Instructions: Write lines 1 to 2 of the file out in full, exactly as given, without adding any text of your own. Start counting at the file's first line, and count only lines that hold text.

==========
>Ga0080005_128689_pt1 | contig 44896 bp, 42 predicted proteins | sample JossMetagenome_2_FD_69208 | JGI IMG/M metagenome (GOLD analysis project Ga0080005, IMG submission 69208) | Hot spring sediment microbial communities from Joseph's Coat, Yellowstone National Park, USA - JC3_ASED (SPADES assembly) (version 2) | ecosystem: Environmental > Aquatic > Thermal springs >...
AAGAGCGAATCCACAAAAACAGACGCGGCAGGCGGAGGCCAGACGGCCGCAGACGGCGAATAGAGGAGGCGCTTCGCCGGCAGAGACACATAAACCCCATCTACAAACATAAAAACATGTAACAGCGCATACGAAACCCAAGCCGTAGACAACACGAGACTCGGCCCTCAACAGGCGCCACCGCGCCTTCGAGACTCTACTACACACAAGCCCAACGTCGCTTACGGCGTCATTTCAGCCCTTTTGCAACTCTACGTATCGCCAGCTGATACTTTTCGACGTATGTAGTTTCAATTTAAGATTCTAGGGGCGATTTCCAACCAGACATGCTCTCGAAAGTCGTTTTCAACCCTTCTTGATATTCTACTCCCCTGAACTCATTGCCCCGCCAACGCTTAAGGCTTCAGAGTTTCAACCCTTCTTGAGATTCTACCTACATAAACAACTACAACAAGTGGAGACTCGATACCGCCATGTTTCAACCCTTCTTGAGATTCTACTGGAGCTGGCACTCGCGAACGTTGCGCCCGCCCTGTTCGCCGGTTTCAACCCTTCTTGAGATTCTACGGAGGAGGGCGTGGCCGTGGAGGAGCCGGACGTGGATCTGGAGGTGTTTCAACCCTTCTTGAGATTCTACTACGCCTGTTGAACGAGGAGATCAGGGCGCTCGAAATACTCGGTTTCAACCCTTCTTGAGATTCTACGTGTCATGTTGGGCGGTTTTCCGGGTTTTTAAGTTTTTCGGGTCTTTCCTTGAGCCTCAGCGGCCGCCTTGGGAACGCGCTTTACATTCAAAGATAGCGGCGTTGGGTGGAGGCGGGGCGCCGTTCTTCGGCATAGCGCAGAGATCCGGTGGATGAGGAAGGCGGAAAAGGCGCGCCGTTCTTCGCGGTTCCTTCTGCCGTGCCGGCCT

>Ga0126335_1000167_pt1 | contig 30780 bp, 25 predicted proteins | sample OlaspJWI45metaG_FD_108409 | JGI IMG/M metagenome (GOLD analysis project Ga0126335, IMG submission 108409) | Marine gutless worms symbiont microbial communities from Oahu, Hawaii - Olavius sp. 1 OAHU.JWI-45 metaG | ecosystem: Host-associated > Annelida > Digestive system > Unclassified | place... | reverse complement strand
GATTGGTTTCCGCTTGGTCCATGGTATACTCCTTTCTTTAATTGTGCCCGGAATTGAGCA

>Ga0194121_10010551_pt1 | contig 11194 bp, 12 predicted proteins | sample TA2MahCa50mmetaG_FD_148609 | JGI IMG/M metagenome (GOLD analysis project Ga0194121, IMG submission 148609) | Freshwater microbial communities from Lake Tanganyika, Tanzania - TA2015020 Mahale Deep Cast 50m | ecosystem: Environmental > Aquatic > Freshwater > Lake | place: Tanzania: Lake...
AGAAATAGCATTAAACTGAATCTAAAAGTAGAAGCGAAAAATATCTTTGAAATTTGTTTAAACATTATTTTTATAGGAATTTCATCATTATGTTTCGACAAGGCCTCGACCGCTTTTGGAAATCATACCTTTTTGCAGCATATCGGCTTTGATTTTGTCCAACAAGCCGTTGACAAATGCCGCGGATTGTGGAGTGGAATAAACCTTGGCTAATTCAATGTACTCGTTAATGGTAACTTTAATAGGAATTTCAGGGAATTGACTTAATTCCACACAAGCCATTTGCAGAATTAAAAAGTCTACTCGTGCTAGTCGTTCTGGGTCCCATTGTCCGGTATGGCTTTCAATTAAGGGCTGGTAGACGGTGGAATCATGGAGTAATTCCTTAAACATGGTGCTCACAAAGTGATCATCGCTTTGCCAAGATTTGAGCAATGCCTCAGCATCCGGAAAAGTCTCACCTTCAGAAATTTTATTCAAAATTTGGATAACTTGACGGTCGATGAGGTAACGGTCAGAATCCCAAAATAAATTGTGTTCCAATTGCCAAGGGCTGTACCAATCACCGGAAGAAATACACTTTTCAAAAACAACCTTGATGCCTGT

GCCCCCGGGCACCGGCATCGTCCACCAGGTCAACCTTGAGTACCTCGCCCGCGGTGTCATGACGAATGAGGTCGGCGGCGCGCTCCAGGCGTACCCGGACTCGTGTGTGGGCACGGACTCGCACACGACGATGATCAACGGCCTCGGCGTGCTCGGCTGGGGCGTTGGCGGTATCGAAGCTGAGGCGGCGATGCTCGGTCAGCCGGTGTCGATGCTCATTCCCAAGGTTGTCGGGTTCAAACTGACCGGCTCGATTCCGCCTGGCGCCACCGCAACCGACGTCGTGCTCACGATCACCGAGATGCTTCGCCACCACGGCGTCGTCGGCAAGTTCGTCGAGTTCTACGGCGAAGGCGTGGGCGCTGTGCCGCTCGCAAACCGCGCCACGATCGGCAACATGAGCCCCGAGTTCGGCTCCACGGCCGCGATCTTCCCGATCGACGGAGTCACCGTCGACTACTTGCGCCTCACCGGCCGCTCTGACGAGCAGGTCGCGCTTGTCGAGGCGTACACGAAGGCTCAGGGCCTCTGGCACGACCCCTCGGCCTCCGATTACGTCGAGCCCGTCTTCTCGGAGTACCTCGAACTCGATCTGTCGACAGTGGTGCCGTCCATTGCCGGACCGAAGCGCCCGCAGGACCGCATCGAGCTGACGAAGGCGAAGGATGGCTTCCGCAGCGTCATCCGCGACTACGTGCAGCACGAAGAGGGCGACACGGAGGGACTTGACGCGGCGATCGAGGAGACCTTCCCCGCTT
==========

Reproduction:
>Ga0080005_128689_pt1 | contig 44896 bp, 42 predicted proteins | sample JossMetagenome_2_FD_69208 | JGI IMG/M metagenome (GOLD analysis project Ga0080005, IMG submission 69208) | Hot spring sediment microbial communities from Joseph's Coat, Yellowstone National Park, USA - JC3_ASED (SPADES assembly) (version 2) | ecosystem: Environmental > Aquatic > Thermal springs >...
AAGAGCGAATCCACAAAAACAGACGCGGCAGGCGGAGGCCAGACGGCCGCAGACGGCGAATAGAGGAGGCGCTTCGCCGGCAGAGACACATAAACCCCATCTACAAACATAAAAACATGTAACAGCGCATACGAAACCCAAGCCGTAGACAACACGAGACTCGGCCCTCAACAGGCGCCACCGCGCCTTCGAGACTCTACTACACACAAGCCCAACGTCGCTTACGGCGTCATTTCAGCCCTTTTGCAACTCTACGTATCGCCAGCTGATACTTTTCGACGTATGTAGTTTCAATTTAAGATTCTAGGGGCGATTTCCAACCAGACATGCTCTCGAAAGTCGTTTTCAACCCTTCTTGATATTCTACTCCCCTGAACTCATTGCCCCGCCAACGCTTAAGGCTTCAGAGTTTCAACCCTTCTTGAGATTCTACCTACATAAACAACTACAACAAGTGGAGACTCGATACCGCCATGTTTCAACCCTTCTTGAGATTCTACTGGAGCTGGCACTCGCGAACGTTGCGCCCGCCCTGTTCGCCGGTTTCAACCCTTCTTGAGATTCTACGGAGGAGGGCGTGGCCGTGGAGGAGCCGGACGTGGATCTGGAGGTGTTTCAACCCTTCTTGAGATTCTACTACGCCTGTTGAACGAGGAGATCAGGGCGCTCGAAATACTCGGTTTCAACCCTTCTTGAGATTCTACGTGTCATGTTGGGCGGTTTTCCGGGTTTTTAAGTTTTTCGGGTCTTTCCTTGAGCCTCAGCGGCCGCCTTGGGAACGCGCTTTACATTCAAAGATAGCGGCGTTGGGTGGAGGCGGGGCGCCGTTCTTCGGCATAGCGCAGAGATCCGGTGGATGAGGAAGGCGGAAAAGGCGCGCCGTTCTTCGCGGTTCCTTCTGCCGTGCCGGCCT